From Bismarck to the World War: A History of German Foreign Policy 1870-1914

From Bismarck to the World War: A History of German Foreign Policy 1870-1914

From Bismarck to the World War: A History of German Foreign Policy 1870-1914

From Bismarck to the World War: A History of German Foreign Policy 1870-1914

Excerpt

The disastrous consequences of the World War and of the Treaty of Versailles affect the whole world, but Germany most of all. Hence it is natural for us to keep on asking how did this war come about, could it have been avoided, and who is responsible for having started it? At Versailles, Germany was compelled to sign an admission of guilt because the victors required such justification for their exorbitant demands. It was necessary to convince the world that these heavy burdens were being laid upon us in the interests of public morality, not as conquered foes but as the deliberate disturbers of the peace of the world. Since then public opinion everywhere has generally believed in our guilt; only isolated voices in the enemy countries have ventured to dispute the verdict. From the historical point of view an official admission of guilt, extorted under pressure, has very little significance. In order to understand the origin of the World War, the facts must be examined from the real sources, free from all considerations of party politics. It is only when these facts lie before us, clear and significant, that it is possible to proceed to estimate their real weight and worth.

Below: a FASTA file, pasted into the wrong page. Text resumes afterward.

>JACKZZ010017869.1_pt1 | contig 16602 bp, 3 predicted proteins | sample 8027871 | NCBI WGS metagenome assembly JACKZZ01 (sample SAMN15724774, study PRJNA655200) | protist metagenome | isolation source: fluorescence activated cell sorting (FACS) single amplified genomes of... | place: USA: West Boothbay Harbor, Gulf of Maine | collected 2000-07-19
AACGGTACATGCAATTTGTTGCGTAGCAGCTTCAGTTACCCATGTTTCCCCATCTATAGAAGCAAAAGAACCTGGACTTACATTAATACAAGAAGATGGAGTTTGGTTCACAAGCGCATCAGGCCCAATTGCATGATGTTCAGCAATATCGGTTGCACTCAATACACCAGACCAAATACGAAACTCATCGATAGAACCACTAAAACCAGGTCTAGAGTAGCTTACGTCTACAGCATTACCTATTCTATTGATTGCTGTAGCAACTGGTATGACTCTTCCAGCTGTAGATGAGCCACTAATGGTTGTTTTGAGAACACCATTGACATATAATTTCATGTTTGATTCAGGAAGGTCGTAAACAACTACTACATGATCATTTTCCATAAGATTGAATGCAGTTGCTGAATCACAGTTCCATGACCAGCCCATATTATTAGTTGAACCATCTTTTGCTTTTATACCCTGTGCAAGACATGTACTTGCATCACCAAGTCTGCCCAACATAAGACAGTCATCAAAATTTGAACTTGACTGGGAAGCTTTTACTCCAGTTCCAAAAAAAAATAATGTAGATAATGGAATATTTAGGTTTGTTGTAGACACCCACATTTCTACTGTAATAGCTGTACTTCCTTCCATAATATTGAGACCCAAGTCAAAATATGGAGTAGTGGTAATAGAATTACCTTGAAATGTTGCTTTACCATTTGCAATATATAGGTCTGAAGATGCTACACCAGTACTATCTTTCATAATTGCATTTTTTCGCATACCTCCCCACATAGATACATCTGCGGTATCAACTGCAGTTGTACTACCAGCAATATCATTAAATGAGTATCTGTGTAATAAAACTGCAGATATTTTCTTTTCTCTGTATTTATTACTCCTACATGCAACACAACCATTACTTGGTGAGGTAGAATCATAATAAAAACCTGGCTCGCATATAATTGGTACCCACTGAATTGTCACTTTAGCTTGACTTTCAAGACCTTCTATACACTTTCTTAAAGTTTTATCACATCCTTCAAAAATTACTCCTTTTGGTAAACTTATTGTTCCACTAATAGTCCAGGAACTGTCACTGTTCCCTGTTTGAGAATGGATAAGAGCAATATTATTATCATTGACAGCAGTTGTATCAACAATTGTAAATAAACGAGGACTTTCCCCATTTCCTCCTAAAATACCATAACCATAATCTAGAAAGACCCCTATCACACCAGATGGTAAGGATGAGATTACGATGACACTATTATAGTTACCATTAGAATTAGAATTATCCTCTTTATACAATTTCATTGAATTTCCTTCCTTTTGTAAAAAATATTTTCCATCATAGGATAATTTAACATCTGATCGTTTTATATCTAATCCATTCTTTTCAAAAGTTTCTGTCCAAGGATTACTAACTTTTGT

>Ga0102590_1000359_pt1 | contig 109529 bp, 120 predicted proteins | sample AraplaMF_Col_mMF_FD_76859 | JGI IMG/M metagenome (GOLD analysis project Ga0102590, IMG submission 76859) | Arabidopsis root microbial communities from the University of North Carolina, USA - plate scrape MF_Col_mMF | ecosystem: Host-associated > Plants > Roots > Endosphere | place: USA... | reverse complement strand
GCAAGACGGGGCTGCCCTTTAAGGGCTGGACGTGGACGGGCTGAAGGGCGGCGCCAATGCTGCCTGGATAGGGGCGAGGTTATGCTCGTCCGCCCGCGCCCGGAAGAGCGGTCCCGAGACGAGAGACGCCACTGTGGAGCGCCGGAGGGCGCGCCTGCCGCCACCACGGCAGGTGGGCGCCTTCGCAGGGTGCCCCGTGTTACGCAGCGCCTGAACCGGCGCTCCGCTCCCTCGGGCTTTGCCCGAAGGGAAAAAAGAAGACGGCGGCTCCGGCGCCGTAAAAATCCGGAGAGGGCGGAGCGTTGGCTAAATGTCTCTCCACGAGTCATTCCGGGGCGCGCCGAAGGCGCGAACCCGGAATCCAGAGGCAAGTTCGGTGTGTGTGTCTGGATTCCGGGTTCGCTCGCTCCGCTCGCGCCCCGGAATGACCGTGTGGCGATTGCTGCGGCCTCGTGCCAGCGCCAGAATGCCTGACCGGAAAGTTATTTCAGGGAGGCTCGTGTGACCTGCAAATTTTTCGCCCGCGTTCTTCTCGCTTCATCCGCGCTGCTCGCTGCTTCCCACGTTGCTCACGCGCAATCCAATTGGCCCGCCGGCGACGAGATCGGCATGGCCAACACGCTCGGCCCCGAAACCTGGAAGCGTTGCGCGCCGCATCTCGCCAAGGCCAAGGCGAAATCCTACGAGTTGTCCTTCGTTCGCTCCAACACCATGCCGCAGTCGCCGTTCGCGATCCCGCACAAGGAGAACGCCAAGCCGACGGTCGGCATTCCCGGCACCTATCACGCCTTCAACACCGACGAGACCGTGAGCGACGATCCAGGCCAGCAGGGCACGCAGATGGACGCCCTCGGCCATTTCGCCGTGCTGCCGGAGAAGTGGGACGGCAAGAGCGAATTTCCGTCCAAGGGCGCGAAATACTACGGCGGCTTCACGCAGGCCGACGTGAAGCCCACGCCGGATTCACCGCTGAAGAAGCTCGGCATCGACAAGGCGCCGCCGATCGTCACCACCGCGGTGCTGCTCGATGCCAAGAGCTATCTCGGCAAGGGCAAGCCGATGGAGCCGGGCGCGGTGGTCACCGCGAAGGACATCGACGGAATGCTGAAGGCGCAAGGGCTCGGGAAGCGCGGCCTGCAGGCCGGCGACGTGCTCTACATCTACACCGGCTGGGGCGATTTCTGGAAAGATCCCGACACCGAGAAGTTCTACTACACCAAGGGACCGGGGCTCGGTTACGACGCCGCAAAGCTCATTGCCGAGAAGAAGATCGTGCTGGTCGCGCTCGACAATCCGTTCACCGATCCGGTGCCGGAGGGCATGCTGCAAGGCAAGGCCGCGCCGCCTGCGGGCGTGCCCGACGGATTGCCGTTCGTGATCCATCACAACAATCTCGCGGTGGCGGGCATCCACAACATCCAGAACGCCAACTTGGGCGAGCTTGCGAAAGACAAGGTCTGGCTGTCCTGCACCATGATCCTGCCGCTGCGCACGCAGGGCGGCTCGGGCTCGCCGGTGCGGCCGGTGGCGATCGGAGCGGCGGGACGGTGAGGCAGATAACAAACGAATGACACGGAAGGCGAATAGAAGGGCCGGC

The accompanying volume is the first attempt to give a description of this kind, based on documents in the German Foreign Office, for free access to which I am deeply indebted. I need scarcely add that this is a mere beginning of the examination of this difficult problem. I have only examined those portions of the huge mass of materials which seemed to me significant for the vital points. Many matters will require -- and will receive, once the publication of the Foreign Office records is completed -- more exhaustive treatment in details. But even then one indispensable condition will be lacking for a . . .

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